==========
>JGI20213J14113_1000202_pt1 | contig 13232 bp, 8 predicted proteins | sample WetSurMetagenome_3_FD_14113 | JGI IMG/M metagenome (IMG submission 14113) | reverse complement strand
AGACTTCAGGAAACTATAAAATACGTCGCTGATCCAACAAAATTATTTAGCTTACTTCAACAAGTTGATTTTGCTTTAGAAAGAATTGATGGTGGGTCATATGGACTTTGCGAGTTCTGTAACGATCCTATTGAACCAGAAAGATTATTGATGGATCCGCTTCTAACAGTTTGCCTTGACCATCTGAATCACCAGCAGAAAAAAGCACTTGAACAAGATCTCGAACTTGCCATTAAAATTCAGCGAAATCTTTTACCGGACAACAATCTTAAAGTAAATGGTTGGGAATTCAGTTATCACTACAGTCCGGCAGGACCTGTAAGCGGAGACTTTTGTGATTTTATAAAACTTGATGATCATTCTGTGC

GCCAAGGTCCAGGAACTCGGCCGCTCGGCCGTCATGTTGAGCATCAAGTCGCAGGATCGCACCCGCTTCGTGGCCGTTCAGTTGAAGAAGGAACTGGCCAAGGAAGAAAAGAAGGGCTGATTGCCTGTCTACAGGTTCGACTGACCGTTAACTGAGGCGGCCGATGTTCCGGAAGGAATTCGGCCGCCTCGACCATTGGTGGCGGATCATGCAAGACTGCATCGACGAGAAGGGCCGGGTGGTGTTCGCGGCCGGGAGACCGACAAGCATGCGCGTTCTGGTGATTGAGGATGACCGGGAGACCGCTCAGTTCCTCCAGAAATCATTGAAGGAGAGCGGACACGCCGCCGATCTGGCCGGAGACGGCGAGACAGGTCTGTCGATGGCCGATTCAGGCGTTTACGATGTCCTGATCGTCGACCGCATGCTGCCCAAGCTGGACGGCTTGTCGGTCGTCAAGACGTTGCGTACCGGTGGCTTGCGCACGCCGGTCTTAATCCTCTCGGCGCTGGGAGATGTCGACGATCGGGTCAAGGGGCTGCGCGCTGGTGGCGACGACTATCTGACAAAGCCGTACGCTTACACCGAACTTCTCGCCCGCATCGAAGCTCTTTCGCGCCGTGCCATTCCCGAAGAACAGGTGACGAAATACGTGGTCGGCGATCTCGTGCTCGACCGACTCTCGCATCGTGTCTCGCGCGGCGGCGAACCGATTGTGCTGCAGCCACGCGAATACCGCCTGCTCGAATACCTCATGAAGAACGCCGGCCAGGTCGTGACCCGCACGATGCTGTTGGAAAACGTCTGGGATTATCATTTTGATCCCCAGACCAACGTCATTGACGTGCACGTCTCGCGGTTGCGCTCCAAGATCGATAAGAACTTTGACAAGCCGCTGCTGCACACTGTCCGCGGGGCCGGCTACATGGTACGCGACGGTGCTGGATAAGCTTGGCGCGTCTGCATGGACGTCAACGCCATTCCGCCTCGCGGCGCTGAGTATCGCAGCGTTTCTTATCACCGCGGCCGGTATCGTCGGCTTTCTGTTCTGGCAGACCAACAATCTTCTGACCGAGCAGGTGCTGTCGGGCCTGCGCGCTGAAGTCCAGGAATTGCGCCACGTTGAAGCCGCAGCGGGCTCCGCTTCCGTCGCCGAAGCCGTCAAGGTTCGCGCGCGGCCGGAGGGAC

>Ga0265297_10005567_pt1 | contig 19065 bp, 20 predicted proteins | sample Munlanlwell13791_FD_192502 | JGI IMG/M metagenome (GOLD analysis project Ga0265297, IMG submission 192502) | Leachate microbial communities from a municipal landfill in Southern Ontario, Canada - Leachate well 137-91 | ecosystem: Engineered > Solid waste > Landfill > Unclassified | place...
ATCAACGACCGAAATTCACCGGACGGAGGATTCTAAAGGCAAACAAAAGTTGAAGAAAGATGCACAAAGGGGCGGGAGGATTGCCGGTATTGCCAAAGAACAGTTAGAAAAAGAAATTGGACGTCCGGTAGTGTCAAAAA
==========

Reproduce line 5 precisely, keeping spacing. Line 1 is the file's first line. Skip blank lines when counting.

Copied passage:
ATCAACGACCGAAATTCACCGGACGGAGGATTCTAAAGGCAAACAAAAGTTGAAGAAAGATGCACAAAGGGGCGGGAGGATTGCCGGTATTGCCAAAGAACAGTTAGAAAAAGAAATTGGACGTCCGGTAGTGTCAAAAA